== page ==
July was not a great month for reading, in fact I barely read anything. It was a busy month between quitting job, applying for new jobs, and getting old jobs again. Not to mention I graduated at the end of the month, there’s a wedding coming soon (not mine), hopefully a new and better job, and not to mention the general stress all of these new life changes create.
All of which caused a major reading slump for the majority of the month. It wasn’t until the last week of July that I actually started reading again and finished four books. Sounds like a lot but it isn’t, not when half of them have pictures in them and one of them was an audiobook.
In case you don’t know, I am officially back from my hiatus. In my hiatus I focused on finishing the spring semester and I’m happy to report I wrote all my essays, did all my exams, and passed all my classes.
As for reading, I read a total of 8 books, but I didn’t do a lot of actual reading. Not if you consider that one book was a comic, another was a poetry collection, another was a poetry collection, two were audiobooks, and only two were full length novels and even that is debatable considering they look more like dossiers than novels. But, I digress.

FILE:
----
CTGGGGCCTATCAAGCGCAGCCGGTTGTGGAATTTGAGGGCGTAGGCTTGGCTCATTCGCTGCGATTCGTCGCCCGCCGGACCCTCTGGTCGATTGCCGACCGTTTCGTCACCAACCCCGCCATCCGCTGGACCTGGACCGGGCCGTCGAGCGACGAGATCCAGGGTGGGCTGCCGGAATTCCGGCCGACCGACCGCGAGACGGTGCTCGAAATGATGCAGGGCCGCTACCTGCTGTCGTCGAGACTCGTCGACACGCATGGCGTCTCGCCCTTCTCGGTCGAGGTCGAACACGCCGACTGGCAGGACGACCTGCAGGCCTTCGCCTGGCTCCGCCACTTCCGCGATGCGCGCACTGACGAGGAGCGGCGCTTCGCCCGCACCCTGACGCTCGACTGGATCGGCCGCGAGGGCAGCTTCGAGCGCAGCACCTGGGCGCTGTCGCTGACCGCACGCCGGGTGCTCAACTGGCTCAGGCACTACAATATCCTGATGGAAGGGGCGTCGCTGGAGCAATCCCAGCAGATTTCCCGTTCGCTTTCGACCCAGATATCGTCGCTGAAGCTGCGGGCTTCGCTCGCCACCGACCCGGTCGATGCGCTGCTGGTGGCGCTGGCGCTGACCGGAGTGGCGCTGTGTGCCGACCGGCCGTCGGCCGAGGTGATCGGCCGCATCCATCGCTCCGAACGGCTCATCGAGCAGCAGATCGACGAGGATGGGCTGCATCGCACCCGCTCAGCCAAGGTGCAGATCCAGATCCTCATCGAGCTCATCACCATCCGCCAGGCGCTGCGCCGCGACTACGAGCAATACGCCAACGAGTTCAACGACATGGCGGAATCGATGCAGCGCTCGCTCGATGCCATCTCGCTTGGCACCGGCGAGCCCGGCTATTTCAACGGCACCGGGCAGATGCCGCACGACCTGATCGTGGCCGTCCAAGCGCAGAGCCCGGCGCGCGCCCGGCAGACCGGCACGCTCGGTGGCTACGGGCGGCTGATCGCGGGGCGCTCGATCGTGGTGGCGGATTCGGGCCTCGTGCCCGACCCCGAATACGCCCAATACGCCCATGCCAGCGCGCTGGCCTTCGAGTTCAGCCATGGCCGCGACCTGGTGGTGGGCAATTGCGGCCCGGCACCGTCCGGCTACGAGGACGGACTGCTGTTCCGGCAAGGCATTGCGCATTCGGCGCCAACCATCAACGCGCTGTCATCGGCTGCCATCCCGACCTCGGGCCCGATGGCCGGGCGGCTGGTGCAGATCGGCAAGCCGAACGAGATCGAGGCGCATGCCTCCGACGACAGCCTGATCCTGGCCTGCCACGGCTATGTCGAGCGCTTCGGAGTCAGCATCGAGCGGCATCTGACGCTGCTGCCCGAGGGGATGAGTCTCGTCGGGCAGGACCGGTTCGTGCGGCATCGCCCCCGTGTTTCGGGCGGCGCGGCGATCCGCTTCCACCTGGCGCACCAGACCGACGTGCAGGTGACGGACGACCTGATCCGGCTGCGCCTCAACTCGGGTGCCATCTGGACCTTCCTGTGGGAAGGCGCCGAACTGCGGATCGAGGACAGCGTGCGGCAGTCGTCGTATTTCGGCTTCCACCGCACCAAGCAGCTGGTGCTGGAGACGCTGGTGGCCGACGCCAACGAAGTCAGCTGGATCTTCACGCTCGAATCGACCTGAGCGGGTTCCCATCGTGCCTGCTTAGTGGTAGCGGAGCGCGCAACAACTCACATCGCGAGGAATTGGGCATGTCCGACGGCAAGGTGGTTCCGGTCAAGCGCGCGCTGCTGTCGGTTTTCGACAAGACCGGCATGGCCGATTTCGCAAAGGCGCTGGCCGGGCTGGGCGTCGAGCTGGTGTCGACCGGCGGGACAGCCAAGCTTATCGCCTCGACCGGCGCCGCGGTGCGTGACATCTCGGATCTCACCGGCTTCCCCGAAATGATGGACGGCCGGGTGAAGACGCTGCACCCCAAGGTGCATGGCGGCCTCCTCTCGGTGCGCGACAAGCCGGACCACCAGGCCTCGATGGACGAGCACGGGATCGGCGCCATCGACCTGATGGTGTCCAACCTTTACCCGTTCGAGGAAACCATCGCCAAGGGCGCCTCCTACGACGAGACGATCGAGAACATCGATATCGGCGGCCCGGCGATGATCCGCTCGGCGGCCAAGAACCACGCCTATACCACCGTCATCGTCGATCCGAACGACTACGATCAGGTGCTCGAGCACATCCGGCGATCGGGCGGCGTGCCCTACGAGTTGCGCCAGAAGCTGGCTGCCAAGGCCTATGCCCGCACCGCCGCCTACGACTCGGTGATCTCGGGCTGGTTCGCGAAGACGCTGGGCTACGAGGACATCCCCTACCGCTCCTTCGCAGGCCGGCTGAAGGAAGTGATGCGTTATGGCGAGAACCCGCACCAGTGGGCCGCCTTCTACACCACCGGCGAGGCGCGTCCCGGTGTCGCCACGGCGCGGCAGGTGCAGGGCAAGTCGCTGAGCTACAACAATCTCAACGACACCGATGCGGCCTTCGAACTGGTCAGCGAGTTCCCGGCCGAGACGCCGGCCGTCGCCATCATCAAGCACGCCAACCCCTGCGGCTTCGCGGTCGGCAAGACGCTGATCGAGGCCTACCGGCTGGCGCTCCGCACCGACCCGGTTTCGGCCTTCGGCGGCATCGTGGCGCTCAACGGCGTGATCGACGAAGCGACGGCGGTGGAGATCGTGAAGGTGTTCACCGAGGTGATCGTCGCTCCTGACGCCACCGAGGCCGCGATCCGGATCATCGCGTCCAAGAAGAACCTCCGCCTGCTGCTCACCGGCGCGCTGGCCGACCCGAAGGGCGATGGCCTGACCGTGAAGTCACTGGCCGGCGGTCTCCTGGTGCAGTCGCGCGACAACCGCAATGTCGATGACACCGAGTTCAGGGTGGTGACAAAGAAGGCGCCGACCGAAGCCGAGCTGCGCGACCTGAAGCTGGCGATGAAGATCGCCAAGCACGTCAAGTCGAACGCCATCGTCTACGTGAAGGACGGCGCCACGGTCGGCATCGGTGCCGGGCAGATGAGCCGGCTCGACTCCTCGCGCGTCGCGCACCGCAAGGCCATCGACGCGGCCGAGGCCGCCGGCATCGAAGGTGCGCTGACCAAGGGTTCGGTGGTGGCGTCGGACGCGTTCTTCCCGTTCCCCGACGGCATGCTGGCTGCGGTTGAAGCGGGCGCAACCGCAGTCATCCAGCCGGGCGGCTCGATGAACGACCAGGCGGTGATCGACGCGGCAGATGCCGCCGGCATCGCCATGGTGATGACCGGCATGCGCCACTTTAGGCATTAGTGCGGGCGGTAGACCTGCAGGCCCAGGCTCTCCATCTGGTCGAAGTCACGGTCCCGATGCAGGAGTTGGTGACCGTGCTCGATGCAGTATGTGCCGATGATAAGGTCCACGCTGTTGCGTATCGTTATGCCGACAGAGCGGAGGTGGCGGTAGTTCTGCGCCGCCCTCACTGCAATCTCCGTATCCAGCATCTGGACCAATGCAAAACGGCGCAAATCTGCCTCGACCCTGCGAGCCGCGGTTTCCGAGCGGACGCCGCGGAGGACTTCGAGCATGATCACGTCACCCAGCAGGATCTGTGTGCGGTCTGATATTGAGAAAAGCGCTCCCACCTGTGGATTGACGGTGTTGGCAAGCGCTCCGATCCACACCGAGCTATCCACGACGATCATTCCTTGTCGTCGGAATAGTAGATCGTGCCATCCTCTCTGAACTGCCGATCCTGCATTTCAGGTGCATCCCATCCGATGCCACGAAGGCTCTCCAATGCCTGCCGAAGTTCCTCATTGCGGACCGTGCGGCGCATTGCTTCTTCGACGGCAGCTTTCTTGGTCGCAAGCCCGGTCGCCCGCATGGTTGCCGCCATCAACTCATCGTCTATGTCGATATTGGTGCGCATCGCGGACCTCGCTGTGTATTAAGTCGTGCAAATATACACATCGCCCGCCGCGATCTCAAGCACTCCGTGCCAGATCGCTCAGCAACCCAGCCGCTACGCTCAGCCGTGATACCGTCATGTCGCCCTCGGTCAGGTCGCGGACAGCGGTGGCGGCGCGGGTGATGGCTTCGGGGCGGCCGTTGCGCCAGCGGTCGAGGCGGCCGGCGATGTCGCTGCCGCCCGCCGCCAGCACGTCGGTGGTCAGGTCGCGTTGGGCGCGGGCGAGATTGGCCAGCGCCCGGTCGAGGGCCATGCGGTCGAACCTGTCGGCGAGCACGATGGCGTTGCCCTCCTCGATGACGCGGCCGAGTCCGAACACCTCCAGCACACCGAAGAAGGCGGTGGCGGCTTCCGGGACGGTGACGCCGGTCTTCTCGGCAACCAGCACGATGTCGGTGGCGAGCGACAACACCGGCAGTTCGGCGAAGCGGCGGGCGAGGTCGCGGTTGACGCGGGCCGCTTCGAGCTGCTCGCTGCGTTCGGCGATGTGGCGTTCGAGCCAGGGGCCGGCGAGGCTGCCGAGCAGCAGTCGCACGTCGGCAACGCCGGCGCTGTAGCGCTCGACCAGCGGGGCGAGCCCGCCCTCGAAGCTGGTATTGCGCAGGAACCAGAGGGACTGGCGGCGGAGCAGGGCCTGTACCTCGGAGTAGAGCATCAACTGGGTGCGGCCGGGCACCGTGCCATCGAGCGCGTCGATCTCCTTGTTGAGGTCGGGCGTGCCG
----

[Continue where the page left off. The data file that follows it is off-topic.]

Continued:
My least favorite book from April is Finding Audrey by Sophie Kinsella. I know this is a popular book but I had a problem with Kinsella’s portrayal of recovering from mental illness.
My favorite book for the month of April is a tie between Bloodchild and Other Stories by Octavia E. Butler and Everything, Everything by Nicola Yoon. They were both wonderful and captivating.
I’m not going to lie, I read a lot in March. Yes, some of the books were short enough I read them in one day, but I’m still counting them. Continue reading
AUTHOR: Octavia Butler
ONE SENTENCE SUMMARY: Dana is a black woman living in the 1970s happily married to Kevin (who’s white), when she’s suddenly transported to the antebellum south in Maryland.
GENRE: Science Fiction | Historical Fiction | Neo-Slave Narrative
NOTE: Not for younger readers because it had several scenes depicting violence, mention of rape, and frequent use of the N word.
AUTHOR: Octavia E. Butler
SUMMARY: In the future and perhaps in space, the Tlic people live with normal humans to help their species.
GENRE: Horror | Sci-Fi
RATING: 5/5 Continue reading